U.S. to return 3,500-year-old Gilgamesh Tablet to Iraq after looting
The Gilgamesh Dream Tablet is pictured after being seized by U.S. authorities. (U.S. Department of Homeland Security/UNESCO)
TORONTO -- A 3,500-year-old clay tablet that shows parts of a Sumerian poem from the Epic of Gilgamesh is being formally handed back to Iraq after it was stolen and eventually housed in a museum in the United States.
Known as the Gilgamesh Tablet or the Gilgamesh Dream Tablet, the artifact is believed to have been looted from a museum in Iraq amid conflict in the country in 1991, according to UNESCO.
The United Nations' cultural body said in a statement on Monday that the tablet "fraudulently" entered the U.S. in 2007 and was acquired by Christian arts and crafts retailer Hobby Lobby for display in its Museum of the Bible in 2014.
The tablet was seized by the U.S. Department of Justice in 2019.
In the statement, UNESCO called the return of the tablet to Iraq a "significant victory in the fight against the illicit trafficking of cultural objects," noting that theft and illicit trafficking of ancient artifacts continues to be a "key funding source for terrorist groups" and other organized crime groups.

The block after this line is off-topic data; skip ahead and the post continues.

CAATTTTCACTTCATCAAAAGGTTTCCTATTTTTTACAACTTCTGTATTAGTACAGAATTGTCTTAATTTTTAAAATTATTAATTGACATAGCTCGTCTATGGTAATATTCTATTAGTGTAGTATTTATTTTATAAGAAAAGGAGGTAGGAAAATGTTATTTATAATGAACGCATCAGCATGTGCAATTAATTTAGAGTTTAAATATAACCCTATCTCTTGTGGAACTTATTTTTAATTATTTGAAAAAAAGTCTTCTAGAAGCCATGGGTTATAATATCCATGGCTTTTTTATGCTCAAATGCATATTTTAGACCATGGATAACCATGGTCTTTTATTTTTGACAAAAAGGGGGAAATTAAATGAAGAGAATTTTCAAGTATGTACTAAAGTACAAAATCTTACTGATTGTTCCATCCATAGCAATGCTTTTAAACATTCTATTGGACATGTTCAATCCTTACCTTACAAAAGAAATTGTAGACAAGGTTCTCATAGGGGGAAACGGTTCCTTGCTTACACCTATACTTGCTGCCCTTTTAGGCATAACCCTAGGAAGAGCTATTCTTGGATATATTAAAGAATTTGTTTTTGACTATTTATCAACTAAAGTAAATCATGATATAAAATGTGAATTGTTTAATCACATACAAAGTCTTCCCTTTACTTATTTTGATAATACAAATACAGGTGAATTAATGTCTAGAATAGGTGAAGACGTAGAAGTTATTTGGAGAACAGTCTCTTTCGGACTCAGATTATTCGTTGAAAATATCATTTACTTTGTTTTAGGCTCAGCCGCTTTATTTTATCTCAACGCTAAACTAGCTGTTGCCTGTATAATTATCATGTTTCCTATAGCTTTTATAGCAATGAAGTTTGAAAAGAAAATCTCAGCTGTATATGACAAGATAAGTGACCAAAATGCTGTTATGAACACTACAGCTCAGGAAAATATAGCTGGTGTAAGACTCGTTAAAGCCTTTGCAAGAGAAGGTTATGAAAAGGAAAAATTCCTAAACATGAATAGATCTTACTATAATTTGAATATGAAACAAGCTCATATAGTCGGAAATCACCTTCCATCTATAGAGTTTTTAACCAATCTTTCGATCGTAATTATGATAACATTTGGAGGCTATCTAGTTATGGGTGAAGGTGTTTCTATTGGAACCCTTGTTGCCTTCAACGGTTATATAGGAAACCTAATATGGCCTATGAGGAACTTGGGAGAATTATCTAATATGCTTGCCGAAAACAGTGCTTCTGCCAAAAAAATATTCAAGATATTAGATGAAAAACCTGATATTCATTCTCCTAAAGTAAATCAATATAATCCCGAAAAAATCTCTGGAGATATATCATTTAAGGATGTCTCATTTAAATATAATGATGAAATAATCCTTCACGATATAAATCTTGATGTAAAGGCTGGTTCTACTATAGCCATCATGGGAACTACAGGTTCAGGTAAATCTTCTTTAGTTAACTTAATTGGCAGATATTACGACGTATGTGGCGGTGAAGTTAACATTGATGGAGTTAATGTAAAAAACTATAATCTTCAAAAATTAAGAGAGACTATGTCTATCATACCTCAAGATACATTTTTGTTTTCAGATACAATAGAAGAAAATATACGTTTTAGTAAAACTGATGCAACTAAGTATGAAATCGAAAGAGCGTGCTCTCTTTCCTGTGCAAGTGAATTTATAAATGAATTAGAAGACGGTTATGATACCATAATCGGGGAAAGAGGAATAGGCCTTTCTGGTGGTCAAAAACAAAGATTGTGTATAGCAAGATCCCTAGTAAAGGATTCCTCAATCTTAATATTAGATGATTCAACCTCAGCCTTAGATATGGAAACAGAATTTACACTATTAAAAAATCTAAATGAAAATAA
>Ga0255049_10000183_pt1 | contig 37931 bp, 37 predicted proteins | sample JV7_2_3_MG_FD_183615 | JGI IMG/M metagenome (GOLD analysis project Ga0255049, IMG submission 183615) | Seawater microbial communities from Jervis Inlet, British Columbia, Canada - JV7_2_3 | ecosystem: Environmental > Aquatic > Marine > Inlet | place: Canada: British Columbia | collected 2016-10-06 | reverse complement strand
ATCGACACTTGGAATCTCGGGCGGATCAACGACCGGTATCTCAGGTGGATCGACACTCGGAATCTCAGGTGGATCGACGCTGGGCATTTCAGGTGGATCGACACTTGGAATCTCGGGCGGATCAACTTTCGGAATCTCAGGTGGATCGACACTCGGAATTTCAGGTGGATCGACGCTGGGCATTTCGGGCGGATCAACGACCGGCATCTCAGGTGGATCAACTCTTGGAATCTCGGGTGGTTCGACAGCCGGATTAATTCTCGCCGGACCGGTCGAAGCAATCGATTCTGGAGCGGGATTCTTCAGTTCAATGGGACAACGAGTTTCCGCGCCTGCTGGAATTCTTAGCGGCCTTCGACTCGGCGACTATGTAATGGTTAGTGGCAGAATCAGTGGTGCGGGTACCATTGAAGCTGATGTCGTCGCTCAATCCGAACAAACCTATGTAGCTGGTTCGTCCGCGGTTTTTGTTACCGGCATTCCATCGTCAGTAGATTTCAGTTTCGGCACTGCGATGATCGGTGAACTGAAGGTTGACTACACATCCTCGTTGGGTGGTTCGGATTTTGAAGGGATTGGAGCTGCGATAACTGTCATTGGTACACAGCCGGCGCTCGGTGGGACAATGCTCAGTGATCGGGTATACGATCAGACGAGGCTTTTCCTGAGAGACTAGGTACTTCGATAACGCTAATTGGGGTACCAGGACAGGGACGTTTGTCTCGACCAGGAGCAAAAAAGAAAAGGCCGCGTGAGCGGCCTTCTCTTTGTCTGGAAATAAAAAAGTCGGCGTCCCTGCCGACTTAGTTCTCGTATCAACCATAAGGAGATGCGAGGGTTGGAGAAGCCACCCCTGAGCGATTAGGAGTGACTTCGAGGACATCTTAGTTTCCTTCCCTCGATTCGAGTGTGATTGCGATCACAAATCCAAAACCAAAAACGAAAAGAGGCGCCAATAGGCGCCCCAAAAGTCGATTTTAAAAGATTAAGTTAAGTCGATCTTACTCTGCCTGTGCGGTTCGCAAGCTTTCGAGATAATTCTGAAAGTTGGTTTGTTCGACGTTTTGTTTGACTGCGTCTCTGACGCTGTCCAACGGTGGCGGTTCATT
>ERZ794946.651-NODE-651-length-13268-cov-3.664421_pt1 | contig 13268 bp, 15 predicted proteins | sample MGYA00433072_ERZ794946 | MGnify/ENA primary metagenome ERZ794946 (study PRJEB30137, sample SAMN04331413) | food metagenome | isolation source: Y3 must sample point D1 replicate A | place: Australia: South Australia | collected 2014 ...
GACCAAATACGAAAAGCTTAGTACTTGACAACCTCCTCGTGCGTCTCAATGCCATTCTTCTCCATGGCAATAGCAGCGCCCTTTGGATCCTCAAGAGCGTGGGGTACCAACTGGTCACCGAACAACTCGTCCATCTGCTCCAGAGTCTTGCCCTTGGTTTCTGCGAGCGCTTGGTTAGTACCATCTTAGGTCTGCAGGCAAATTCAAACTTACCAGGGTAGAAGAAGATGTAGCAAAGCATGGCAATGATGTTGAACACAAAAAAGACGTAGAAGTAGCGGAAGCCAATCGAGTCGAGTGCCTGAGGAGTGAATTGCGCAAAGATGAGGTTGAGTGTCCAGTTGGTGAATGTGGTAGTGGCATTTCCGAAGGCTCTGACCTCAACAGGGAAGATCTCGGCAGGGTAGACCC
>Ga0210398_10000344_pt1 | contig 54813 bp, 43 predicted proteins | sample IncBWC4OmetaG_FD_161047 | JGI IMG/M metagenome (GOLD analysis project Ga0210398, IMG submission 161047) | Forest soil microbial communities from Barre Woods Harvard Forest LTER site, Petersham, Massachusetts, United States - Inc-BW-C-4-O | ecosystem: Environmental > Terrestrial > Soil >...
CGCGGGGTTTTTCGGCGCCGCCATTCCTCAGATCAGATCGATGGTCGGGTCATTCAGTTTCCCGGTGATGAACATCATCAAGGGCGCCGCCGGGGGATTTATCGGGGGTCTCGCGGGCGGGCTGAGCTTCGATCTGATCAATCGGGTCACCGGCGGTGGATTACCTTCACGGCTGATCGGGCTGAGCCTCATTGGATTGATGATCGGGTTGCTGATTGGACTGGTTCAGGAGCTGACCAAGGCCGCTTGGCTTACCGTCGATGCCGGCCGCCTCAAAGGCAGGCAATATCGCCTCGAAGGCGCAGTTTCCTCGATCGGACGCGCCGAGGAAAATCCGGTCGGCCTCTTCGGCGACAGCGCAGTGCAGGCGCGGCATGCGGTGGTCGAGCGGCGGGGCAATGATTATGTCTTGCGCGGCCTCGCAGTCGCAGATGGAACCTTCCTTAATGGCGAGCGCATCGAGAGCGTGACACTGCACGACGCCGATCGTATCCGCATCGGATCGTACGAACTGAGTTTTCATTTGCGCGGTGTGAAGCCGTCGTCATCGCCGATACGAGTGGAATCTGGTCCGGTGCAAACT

"By returning these illegally acquired objects, the authorities here in the United States and in Iraq are allowing the Iraqi people to reconnect with a page in their history," said UNESCO Director-General Audrey Azoulay in the statement.
"This exceptional restitution is a major victory over those who mutilate heritage and then traffic it to finance violence and terrorism," she added.
The Gilgamesh Tablet is written in the language spoken by the Sumerians, which is the earliest known civilization of ancient Mesopotamia. This makes it one of the oldest known religious texts in history, according to UNESCO.
In addition to the tablet, UNESCO noted that the U.S. government has facilitated the "voluntary repatriation" of 17,000 artifacts to Iraq that were discovered to have been looted in recent decades.
The tablet will be formally returned Thursday during a ceremony at the Smithsonian Institution in Washington, D.C.